From: John Shalf <>

Date: Wed Sep 10, 2003  11:53:29 AM US/Pacific


Subject: Re: DiVA Survey (Please return by Sept 10!)




here are my responses to the mandatory portion of survey.

I'll send the voluntary section separately.


On Wednesday, August 27, 2003, at 03:33 PM, John Shalf wrote:

=============The Survey=========================

Please answer the attached survey with as much or as little verbosity as you please and return it to me by September 10.  The survey has 3 mandatory sections and 4 voluntary (bonus) sections.  The sections are as follows;


         1) Data Structures

         2) Execution Model

         3) Parallelism and Load-Balancing


         4) Graphics and Rendering

         5) Presentation

         6) Basic Deployment and Development Environment Issues

         7) Collaboration

We will spend this workshop focusing on the first 3 sections, but I think we will derive some useful/motivating information from any answers to questions in the voluntary sections.


I'll post my answers to this survey on diva mailing list very soon.  You can post your answers publicly if you want to, but I am happy to regurgitate your answers as "anonymous contributors" if it will enable you to be more candid in your evaluation of available technologies.


1) Data Structures/Representations/Management==================

The center of every successful modular visualization architecture has been a flexible core set of data structures for representing data that is important to the targeted application domain.  Before we can begin working on algorithms, we must come to some agreement on common methods (either data structures or accessors/method  calls) for exchanging data between components of our vis framework.


There are two potentially disparate motivations for defining the data representation requirements.  In the coarse-grained case, we need to define standards for exchanging data between components in this framework (interoperability).  In the fined-grained case, we want to define some canonical data structures that can be used within a component -- one developed specifically for this framework.  These two use-cases may drive different set of requirements and implementation issues.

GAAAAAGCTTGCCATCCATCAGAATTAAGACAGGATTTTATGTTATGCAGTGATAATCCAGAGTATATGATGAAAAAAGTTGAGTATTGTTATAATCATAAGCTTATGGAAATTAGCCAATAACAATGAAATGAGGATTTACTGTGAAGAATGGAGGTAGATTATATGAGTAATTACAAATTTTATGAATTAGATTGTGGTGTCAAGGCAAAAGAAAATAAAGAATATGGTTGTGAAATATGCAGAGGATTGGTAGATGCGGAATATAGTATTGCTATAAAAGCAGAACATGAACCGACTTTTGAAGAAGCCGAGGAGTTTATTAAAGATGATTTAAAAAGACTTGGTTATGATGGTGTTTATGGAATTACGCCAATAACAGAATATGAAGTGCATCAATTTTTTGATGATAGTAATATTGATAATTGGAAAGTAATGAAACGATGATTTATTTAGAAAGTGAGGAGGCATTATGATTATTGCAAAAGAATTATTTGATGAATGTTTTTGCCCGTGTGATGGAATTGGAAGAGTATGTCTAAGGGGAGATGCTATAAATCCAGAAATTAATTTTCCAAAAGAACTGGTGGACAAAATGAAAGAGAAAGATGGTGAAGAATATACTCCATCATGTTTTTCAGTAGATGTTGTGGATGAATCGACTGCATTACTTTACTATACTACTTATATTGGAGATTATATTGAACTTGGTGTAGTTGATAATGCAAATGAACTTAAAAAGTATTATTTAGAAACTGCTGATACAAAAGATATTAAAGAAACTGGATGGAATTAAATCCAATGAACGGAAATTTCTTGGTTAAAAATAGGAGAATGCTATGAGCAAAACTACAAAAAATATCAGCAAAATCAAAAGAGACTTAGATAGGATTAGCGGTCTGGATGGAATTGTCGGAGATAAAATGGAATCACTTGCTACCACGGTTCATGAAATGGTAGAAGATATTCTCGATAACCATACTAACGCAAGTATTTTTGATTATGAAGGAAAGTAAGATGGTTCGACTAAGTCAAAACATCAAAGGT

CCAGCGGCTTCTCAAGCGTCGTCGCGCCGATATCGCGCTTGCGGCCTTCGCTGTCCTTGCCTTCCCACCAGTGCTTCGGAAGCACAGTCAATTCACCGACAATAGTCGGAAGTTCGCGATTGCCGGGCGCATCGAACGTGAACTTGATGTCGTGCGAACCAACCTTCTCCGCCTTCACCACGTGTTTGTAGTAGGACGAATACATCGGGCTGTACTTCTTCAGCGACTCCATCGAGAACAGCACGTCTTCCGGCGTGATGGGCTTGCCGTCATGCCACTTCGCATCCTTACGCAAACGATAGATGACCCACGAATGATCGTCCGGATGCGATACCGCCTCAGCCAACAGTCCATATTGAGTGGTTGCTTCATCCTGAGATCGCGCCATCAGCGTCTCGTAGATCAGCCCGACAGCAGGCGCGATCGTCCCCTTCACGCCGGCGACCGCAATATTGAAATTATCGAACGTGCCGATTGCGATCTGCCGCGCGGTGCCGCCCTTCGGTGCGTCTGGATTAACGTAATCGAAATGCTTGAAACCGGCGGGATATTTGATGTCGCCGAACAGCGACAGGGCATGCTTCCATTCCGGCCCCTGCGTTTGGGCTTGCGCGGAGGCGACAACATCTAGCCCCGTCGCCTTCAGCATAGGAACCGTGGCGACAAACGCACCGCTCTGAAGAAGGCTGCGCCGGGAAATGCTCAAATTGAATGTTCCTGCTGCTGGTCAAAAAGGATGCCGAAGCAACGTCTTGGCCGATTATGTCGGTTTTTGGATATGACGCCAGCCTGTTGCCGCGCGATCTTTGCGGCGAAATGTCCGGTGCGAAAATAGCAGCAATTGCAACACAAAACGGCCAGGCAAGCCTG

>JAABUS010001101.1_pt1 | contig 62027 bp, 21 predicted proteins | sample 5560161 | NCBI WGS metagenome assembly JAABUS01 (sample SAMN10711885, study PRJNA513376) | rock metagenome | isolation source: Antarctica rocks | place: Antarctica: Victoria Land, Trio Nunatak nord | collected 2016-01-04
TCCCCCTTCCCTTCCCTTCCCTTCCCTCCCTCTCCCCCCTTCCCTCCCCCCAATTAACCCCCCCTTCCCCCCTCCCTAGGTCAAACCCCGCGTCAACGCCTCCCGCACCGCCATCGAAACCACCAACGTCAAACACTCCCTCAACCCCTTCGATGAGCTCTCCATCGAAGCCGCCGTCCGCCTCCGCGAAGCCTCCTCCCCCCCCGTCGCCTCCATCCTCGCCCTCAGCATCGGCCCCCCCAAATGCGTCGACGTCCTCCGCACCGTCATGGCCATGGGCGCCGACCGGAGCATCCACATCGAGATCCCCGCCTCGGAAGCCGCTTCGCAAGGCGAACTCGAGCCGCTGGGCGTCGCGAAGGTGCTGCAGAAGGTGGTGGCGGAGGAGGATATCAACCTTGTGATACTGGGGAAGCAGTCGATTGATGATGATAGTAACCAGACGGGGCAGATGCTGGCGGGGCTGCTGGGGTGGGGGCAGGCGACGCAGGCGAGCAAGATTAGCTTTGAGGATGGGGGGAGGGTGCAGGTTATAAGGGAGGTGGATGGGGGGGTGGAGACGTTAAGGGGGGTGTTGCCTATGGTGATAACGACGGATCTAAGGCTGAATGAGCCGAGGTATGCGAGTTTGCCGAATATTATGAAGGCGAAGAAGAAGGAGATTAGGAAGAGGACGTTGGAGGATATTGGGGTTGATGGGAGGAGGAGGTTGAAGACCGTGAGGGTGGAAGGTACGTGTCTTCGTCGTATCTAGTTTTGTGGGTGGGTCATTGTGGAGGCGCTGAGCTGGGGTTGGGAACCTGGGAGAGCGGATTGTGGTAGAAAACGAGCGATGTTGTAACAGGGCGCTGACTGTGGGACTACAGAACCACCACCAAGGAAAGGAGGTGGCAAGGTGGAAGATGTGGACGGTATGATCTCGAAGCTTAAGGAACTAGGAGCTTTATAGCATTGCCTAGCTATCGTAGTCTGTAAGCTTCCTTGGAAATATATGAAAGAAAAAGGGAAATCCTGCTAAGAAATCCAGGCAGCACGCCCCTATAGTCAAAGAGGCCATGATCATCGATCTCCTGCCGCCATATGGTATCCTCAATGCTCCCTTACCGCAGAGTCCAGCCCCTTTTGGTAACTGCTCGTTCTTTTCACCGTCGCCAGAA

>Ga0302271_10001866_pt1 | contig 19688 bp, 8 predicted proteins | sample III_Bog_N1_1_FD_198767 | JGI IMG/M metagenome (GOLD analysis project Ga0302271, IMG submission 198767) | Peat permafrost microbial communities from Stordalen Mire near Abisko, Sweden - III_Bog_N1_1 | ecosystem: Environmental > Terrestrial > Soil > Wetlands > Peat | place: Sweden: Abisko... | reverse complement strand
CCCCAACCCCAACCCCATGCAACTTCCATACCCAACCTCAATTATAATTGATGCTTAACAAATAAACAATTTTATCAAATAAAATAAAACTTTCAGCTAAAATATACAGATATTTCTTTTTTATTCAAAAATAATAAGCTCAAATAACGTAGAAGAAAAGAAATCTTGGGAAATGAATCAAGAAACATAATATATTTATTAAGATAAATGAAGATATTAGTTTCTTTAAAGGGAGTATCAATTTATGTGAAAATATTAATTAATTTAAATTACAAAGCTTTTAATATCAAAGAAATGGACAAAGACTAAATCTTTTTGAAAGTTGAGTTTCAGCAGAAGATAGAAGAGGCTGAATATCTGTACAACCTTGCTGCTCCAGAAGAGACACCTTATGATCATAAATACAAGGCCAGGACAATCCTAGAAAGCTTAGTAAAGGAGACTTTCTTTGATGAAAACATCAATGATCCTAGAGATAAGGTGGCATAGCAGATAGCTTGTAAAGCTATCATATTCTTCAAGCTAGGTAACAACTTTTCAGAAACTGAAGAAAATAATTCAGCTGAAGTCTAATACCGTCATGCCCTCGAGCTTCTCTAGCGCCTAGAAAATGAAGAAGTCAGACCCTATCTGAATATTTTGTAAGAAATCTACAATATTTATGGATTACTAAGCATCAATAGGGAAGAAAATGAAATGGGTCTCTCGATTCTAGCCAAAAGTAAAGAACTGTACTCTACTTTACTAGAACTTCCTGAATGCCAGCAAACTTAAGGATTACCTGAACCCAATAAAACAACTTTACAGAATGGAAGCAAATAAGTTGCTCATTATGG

* Do you feel both of these use cases are equally important or should we focus exclusively on one or the other?


While I am very interested in design patterns, data structures, and services that could make the design of the interior of parallel/distributed components easier, it is clear that the interfaces between components are the central focus of this project.  So the definition of inter-component data exchanges is preeminent.


         * Do you feel the requirements for each of these use-cases are aligned or will they involve two separate development tracks?  For instance, using "accessors" (method calls that provide abstract access to essentially opaque data structures) will likely work fine for the coarse-grained data exchanges between components, but will lead to inefficiencies if used to implement algorithms within a particular component.


Given the focus on inter-component data exchange, I think accessors provide the most straightforward paradigm for data exchange.  The arguments to the data access methods can involve elemental data types rather than composite data structures (eg. we use scalars and arrays of basic machine data types rather than hierarchical structures).  Therefore we should look closely at FM's API organization as well as the accessors employed by SCIRun V1 (before they employed dynamic compilation).


The accessor method works well for abstracting component location, but requires potentially redundant copying of data for components in the same memory space.  It may be necessary to use reference counting in order to reduce the need to recopy data arrays between co-located components, but I'd really like to avoid making ref counting a mandatory requirement if we can avoid it.  (does anyone know how to avoid redundant data copying between opaque components without employing reference counting?)


What are requirements for the data representations that must be supported by a common infrastructure.  We will start by answering Pat's questions of about representation requirements and follow up with personal experiences involving particular domain scientist's requirements.

         Must: support for structured data


         Must/Want: support for multi-block data?


         Must/Want: support for various unstructured data representations? (which ones?)

Cell based initially.  Arbitrary connectivity eventually, but not manditory.


         Must/Want: support for adaptive grid standards?  Please be specific about which adaptive grid methods you are referring to.  Restricted block-structured AMR (aligned grids), general block-structured AMR (rotated grids), hierarchical unstructured AMR, or non-hierarchical adaptive structured/unstructured meshes.